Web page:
building tree 30 of 50
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[Parallel(n_jobs=-1)]: Done  25 tasks      | elapsed:   21.6s
building tree 33 of 50
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building tree 50 of 50
[Parallel(n_jobs=-1)]: Done  50 out of  50 | elapsed:   38.3s finished

6. Creating the Feature Ranking Matrix

We combine the scores from the various methods above and output it in a matrix form for convenient viewing as such:

In [133]:
# Create empty dictionary to store the mean value calculated from all the scores
r = {}
for name in colnames:
    r[name] = round(np.mean([ranks[method][name] 
                             for method in ranks.keys()]), 2)
 
methods = sorted(ranks.keys())
ranks["Mean"] = r
methods.append("Mean")

print("\t%s" % "\t".join(methods))
for name in colnames:
    print("%s\t%s" % (name, "\t".join(map(str, 
                         [ranks[method][name] for method in methods]))))
	Lasso	LinReg	Mean	RF	RFE	Ridge	rlasso/Stability	Mean
airconditioningtypeid	0.0	0.0	0.13	0.07	0.72	0.01	0.0	0.13
architecturalstyletypeid	0.0	0.0	0.12	0.0	0.69	0.01	0.0	0.12
basementsqft	0.0	0.0	0.1	0.0	0.63	0.0	0.0	0.1
bathroomcnt	0.0	0.0	0.22	0.1	0.85	0.36	0.0	0.22
bedroomcnt	0.0	0.0	0.18	0.19	0.83	0.03	0.0	0.18
buildingclasstypeid	0.0	1.0	0.19	0.0	0.11	0.0	0.0	0.19
buildingqualitytypeid	0.0	0.0	0.12	0.11	0.59	0.01	0.0	0.12
calculatedbathnbr	0.0	0.0	0.2	0.08	0.89	0.23	0.0	0.2
decktypeid	0.0	0.16	0.05	0.0	0.13	0.0	0.0	0.05
finishedfloor1squarefeet	0.0	0.0	0.09	0.04	0.52	0.0	0.0	0.09
calculatedfinishedsquarefeet	0.0	0.0	0.16	0.54	0.39	0.0	0.0	0.16
finishedsquarefeet12	1.0	0.0	0.33	0.51	0.48	0.0	0.0	0.33
finishedsquarefeet13	0.0	0.0	0.1	0.0	0.61	0.0	0.0	0.1
finishedsquarefeet15	0.46	0.0	0.17	0.12	0.41	0.0	0.0	0.17
finishedsquarefeet50	0.13	0.0	0.11	0.05	0.5	0.0	0.0	0.11
finishedsquarefeet6	0.02	0.0	0.08	0.02	0.46	0.0	0.0	0.08
fips	0.0	0.0	0.14	0.01	0.65	0.18	0.0	0.14
fireplacecnt	0.0	0.0	0.18	0.03	0.96	0.11	0.0	0.18
fullbathcnt	0.0	0.0	0.16	0.07	0.8	0.07	0.0	0.16
garagecarcnt	0.0	0.0	0.15	0.03	0.81	0.06	0.0	0.15
garagetotalsqft	0.54	0.0	0.18	0.13	0.43	0.0	0.0	0.18
hashottuborspa	0.0	0.0	0.24	0.02	0.94	0.51	0.0	0.24
heatingorsystemtypeid	0.0	0.0	0.14	0.07	0.76	0.02	0.0	0.14
latitude	0.0	0.0	0.18	0.88	0.2	0.0	0.0	0.18
longitude	0.0	0.0	0.19	0.92	0.22	0.0	0.0	0.19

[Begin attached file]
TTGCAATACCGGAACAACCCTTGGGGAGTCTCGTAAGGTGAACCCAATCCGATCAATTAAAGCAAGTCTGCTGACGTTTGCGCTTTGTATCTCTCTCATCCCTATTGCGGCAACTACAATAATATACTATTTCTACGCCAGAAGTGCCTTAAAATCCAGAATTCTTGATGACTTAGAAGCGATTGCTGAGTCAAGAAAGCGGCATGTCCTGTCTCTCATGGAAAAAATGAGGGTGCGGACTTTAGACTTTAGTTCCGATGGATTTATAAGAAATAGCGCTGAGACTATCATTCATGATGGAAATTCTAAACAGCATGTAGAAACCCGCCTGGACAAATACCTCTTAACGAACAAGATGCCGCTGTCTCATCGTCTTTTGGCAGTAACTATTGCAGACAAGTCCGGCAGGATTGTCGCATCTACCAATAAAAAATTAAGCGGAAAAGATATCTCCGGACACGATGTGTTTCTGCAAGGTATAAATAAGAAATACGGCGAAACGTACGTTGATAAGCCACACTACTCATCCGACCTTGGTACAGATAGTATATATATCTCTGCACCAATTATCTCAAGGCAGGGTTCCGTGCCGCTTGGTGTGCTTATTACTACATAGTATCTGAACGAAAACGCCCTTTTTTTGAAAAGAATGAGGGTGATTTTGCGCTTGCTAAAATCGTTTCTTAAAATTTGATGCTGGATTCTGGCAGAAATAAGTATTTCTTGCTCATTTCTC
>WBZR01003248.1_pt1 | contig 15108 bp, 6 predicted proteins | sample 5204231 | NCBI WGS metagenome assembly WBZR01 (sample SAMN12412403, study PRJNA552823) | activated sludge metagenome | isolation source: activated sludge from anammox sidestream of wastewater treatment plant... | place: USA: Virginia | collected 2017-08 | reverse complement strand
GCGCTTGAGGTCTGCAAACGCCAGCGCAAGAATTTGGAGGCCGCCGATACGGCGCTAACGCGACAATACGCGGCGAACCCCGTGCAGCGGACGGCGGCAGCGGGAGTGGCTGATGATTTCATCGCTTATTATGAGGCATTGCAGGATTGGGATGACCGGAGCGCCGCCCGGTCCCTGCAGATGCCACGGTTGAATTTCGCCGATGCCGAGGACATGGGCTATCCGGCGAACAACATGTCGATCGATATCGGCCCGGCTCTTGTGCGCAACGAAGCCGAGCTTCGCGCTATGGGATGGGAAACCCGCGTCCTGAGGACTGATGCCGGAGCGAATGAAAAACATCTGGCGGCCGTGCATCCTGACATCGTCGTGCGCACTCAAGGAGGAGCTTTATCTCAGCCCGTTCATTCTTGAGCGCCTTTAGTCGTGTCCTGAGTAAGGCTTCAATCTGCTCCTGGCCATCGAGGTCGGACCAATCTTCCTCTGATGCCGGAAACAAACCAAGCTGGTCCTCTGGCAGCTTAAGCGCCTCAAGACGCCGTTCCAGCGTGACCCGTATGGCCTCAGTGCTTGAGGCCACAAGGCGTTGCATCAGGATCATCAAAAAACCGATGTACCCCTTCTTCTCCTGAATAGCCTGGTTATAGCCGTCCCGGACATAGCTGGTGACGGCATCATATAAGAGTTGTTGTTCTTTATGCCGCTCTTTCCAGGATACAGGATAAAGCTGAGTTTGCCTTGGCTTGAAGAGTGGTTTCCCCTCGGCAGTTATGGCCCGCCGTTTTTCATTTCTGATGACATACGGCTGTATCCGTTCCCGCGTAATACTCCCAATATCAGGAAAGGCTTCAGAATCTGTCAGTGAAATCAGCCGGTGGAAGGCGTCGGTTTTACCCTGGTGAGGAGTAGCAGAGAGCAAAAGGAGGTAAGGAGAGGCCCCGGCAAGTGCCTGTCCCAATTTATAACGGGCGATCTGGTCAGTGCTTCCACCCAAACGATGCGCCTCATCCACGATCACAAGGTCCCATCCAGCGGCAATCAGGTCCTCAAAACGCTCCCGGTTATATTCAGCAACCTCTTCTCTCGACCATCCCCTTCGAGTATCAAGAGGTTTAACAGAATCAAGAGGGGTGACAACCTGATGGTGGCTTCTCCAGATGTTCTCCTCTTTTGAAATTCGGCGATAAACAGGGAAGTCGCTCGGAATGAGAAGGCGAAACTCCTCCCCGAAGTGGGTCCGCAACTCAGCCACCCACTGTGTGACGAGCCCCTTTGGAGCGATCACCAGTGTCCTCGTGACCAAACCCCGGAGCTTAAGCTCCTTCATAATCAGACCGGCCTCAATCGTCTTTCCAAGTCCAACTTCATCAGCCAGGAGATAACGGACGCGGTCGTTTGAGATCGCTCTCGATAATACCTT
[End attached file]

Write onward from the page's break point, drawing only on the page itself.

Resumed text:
lotsizesquarefeet	0.0	0.0	0.19	0.89	0.24	0.0	0.0	0.19
poolcnt	0.0	0.01	0.01	0.0	0.07	0.0	0.0	0.01
poolsizesum	0.0	0.0	0.07	0.01	0.44	0.0	0.0	0.07
pooltypeid10	0.0	0.03	0.01	0.0	0.04	0.0	0.0	0.01
pooltypeid2	0.0	0.0	0.02	0.0	0.15	0.0	0.0	0.02
pooltypeid7	0.0	0.01	0.01	0.0	0.06	0.0	0.0	0.01
propertylandusetypeid	0.0	0.0	0.13	0.09	0.7	0.0	0.0	0.13
rawcensustractandblock	0.0	0.0	0.1	0.27	0.33	0.0	0.0	0.1
regionidcity	0.0	0.0	0.07	0.25	0.17	0.0	0.0	0.07
regionidcounty	0.49	0.0	0.14	0.01	0.35	0.0	0.0	0.14
regionidneighborhood	0.0	0.0	0.08	0.31	0.19	0.0	0.0	0.08
regionidzip	0.03	0.0	0.12	0.44	0.26	0.0	0.0	0.12
roomcnt	0.0	0.0	0.13	0.06	0.74	0.01	0.0	0.13
storytypeid	0.0	0.01	0.02	0.0	0.09	0.0	0.0	0.02
threequarterbathnbr	0.0	0.0	0.34	0.02	1.0	1.0	0.0	0.34
typeconstructiontypeid	0.0	0.0	0.18	0.0	0.93	0.16	0.0	0.18
unitcnt	0.0	0.0	0.15	0.04	0.87	0.02	0.0	0.15
yardbuildingsqft17	0.0	0.0	0.1	0.04	0.56	0.0	0.0	0.1
yardbuildingsqft26	0.0	0.0	0.09	0.0	0.54	0.0	0.0	0.09
yearbuilt	0.0	0.0	0.19	0.58	0.57	0.0	0.0	0.19
numberofstories	0.0	0.0	0.14	0.04	0.67	0.11	0.0	0.14
fireplaceflag	0.0	0.0	0.2	0.0	0.91	0.28	0.0	0.2
structuretaxvaluedollarcnt	0.01	0.0	0.21	1.0	0.28	0.0	0.0	0.21
taxvaluedollarcnt	0.01	0.0	0.18	0.73	0.31	0.0	0.0	0.18
assessmentyear	0.0	0.0	0.0	0.0	0.0	0.0	0.0	0.0
landtaxvaluedollarcnt	0.01	0.0	0.18	0.76	0.3	0.0	0.0	0.18
taxamount	0.31	0.0	0.26	0.86	0.37	0.0	0.0	0.26
taxdelinquencyflag	0.0	0.0	0.3	0.02	0.98	0.83	0.0	0.3
taxdelinquencyyear	0.0	0.0	0.15	0.07	0.78	0.03	0.0	0.15
censustractandblock	0.0	0.0	0.05	0.28	0.02	0.0	0.0	0.05

Now, with the matrix above, the numbers and layout does not seem very easy or pleasant to the eye. Therefore, let’s just collate the mean ranking score attributed to each of the feature and plot that via Seaborn’s factorplot.

In [183]:
# Put the mean scores into a Pandas dataframe
meanplot = pd.DataFrame(list(r.items()), columns= ['Feature','Mean Ranking'])

# Sort the dataframe
meanplot = meanplot.sort_values('Mean Ranking', ascending=False)
In [184]:
# Let's plot the ranking of the features
sns.factorplot(x="Mean Ranking", y="Feature", data = meanplot, kind="bar", size=10, 
               aspect=1, palette='coolwarm')
Out[184]:
<seaborn.axisgrid.FacetGrid at 0x126458b50>

Conclusion

The top 3 features are “Three Quarter Bathroom Count”, “Finished Square Feet”, and “Tax Delinquincy Flag”. “Tax amount” and “Has Hot Tub or Spa” are 4th and 5th.

To continue the discussion from up top – these are the features that are best at predicting Zillow’s log-loss on their price estimate model.

These rankings are showing us, I believe, which features Zillow has been using the most incorrectly to estimate their models. I’m sure that ‘Finished Square feet’ would be a great predictor at home price, if I were to write a price prediction algorithm myself. But, I’m thinking, they’ve relied on it too much, or have insufficiently factored in some additional interactions that are causing it to become a bad feature.